Here are a few questions to answer with that graph. Remember to type your answers outside the code chunks. Start each answer with the number of the question.

  1. Overall, what happens to species diversity (response variable) as abundance (predictor variable) increases?

  2. Does the same thing happen within each habitat? Do both habitats have the same slope (rate of change) for the trendline?

Comparing average abundance between habitats.

In order to make a bar plot that compares mean abundance between the two habitats we first have to calculate the averages. We also want to use error bars, so we will need to calculate the standard errors of our means. Again, insert a code chunk, optionally give it a label, and then put the code inside the chunk. The TA will demonstrate the code line by line.

t1 <- group_by(beetles, habitat)
t2 <- summarize(t1, 
                mean_abundance = mean(abundance),
                sd_abundance = sd(abundance),
                n = n(),
                se_abundance = sd_abundance / n)
# make a nice summary table
knitr::kable(t2, digits = 2, caption = "Table 1: Beetle Abundance by habitat type.")

Then make a figure. This code demonstrate a different way to fix axis labels that also allows you to add a caption.

ggplot(data = t2,
       mapping = aes(x=habitat, y = mean_abundance)) + 
  geom_bar(stat="identity") + 
  geom_errorbar(mapping = aes(ymin = mean_abundance - 2*se_abundance,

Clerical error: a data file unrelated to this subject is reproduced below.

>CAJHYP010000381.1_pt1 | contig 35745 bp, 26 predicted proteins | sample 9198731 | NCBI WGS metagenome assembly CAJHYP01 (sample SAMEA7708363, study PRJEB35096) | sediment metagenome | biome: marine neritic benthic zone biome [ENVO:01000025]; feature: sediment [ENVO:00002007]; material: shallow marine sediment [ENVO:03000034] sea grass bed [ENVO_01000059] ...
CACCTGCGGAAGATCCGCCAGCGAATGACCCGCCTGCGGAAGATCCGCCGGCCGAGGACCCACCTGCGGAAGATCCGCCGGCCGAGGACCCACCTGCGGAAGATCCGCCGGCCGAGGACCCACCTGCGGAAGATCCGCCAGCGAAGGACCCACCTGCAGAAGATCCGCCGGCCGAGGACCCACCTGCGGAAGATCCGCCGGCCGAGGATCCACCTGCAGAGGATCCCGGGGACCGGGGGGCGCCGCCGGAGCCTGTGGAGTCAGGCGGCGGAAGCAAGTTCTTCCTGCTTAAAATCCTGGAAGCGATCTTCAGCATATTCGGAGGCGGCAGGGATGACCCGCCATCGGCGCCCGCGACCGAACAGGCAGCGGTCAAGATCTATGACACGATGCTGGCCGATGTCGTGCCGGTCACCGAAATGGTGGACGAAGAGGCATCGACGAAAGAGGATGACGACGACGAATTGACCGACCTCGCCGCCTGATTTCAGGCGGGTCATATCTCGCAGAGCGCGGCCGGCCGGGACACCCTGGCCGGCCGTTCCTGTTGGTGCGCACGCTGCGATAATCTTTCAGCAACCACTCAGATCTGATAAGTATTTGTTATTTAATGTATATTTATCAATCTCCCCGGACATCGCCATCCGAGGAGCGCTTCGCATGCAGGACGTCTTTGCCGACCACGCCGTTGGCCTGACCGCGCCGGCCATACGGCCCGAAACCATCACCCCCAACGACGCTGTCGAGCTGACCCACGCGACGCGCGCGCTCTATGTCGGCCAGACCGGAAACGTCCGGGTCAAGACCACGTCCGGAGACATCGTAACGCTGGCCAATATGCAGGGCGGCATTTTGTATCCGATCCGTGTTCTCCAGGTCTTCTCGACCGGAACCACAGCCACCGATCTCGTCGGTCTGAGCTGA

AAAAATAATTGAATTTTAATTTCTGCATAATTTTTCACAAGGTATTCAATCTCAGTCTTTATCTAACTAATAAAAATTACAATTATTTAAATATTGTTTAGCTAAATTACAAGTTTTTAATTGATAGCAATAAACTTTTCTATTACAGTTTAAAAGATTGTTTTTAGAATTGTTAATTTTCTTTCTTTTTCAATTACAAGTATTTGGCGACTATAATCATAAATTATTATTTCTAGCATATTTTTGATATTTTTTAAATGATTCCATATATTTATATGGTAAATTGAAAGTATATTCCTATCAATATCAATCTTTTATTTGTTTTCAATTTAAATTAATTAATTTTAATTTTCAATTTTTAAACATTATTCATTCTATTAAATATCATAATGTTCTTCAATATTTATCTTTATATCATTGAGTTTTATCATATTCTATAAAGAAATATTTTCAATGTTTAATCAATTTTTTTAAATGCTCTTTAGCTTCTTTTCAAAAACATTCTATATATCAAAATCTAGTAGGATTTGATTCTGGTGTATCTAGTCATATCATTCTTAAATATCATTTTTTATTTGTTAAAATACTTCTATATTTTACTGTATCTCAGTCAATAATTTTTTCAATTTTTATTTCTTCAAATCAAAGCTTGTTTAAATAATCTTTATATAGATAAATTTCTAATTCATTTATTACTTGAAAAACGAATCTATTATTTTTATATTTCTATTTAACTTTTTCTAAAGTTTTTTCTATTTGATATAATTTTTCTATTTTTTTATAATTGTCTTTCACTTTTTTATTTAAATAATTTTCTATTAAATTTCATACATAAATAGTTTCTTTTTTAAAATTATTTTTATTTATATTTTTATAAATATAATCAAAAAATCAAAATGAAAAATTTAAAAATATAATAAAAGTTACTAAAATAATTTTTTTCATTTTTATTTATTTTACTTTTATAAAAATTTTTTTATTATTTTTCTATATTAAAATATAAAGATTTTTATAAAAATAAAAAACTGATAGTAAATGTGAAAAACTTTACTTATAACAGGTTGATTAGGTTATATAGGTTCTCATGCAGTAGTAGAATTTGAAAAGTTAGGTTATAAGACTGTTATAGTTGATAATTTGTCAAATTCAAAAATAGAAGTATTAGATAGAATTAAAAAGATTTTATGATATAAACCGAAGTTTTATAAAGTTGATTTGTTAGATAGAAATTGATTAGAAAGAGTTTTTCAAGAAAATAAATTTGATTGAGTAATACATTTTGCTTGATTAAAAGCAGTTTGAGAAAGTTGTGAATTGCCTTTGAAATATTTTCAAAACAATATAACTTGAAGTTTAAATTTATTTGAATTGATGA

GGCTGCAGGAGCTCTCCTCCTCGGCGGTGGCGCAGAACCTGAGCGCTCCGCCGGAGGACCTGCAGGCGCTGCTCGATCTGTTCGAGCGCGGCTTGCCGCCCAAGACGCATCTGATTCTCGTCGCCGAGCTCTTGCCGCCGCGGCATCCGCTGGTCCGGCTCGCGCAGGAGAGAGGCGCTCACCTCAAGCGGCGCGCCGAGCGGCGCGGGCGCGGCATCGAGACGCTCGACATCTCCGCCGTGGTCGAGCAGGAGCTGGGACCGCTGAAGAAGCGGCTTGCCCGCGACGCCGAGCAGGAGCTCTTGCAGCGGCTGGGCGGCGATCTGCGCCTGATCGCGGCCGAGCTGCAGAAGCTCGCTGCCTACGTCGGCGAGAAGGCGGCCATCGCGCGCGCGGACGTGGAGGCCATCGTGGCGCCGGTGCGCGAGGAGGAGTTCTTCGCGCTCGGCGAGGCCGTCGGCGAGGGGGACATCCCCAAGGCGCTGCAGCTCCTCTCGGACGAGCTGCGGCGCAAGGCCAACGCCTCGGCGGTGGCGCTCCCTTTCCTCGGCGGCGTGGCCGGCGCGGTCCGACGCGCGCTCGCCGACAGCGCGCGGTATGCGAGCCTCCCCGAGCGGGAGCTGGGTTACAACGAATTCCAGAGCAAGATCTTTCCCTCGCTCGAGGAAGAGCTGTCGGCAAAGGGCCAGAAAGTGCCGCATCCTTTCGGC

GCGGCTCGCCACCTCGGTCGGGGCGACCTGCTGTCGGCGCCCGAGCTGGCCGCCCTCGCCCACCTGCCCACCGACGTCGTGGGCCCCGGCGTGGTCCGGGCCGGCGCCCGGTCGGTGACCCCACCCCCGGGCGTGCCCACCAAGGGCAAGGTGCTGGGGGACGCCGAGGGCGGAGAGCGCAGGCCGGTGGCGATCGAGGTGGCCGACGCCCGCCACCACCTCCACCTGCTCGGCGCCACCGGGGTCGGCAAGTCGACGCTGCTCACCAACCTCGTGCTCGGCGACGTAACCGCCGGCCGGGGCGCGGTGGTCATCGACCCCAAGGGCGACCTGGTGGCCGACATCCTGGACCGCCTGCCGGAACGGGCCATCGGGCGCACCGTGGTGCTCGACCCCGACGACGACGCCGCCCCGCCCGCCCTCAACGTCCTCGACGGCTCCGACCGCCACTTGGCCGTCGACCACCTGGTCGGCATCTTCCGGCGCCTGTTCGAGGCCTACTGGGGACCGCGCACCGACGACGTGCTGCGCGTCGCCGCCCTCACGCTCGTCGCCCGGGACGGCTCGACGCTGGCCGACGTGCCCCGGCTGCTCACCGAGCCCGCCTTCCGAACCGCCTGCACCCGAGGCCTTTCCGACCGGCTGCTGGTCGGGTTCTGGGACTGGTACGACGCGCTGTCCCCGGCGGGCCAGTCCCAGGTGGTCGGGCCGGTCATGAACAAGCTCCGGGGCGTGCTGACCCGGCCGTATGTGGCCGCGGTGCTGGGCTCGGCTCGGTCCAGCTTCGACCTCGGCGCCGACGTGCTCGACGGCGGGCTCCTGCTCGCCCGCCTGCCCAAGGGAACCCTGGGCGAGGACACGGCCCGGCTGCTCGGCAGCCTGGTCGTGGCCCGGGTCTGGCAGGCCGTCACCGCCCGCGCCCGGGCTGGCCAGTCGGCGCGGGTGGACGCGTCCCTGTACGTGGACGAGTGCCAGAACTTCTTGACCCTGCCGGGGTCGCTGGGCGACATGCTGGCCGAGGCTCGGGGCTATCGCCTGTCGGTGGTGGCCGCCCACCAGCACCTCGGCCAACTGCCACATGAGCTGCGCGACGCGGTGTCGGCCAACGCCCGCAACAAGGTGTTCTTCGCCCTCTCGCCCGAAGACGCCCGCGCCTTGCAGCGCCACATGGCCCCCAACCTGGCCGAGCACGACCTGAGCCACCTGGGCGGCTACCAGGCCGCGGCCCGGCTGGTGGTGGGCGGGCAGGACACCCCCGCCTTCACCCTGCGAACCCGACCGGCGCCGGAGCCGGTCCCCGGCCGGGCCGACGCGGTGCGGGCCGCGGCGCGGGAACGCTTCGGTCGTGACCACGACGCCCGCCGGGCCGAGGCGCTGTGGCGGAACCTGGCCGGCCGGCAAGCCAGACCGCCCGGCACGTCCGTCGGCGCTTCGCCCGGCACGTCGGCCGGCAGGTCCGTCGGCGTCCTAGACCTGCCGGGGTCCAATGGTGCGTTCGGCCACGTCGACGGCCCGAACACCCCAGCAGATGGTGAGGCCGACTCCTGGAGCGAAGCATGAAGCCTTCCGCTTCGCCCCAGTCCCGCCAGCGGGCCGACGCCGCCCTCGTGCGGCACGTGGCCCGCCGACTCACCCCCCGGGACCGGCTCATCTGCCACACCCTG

ymax = mean_abundance + 2*se_abundance), 
                width = 0.2) +  
  labs(x = "Habitat Type",
       y = "Mean abundance of beetles (95% CI)",
       caption="Figure 2: Mean and 95% confidence limits of burying beetle abundance in two Nebraska habitats.")
  1. Do the two habitats differ for the mean abundance of beetles (explain briefly)? If there is a difference, does it appear to be statistically significant? Base your interpretation on both the means and a measure of variability (i.e. the SE you calculated and the plotted confidence intervals).

Comparing species richness between habitats

# we don't need to do this again
#t1 <- group_by(beetles, habitat)
# reuse the t1 object
t3 <- summarize(t1, 
                mean_diversity = mean(diversity),
                sd_diversity = sd(diversity),
                n = n(),
                se_diversity = sd_diversity / n)
# make a nice summary table
knitr::kable(t3, digits = 2, caption = "Table 2: Beetle Species richness by habitat type.")

Then make a figure. This code demonstrate a different way to fix axis labels that also allows you to add a caption.

ggplot(data = t3,
       mapping = aes(x=habitat, y = mean_diversity)) + 
  geom_bar(stat="identity") + 
  geom_errorbar(mapping = aes(ymin = mean_diversity - 2*se_diversity,
                              ymax = mean_abundance + 2*se_diversity), 
                width = 0.2) +  
  labs(x = "Habitat Type",
       y = "Species Richness of beetles (Mean and 95% CI)",
       caption="Figure 3: Mean and 95% confidence limits of burying beetle species richness in two Nebraska habitats.")
  1. Does species richness differ between the two habitats? If there is a difference, does it appear to be statistically significant? Base your interpretation on both the means and a measure of variability (i.e. the SE you calculated and the plotted confidence intervals).

Turn in

In Canvas, you will submit your R markdown file. Be sure your last name is the first part of the filename, and that it says “week1” somewhere as well. Double check that it will work (necessary for full points) by clicking the “knit” button. If it produces an HTML file with all your figures and answers to the questions, you’re good!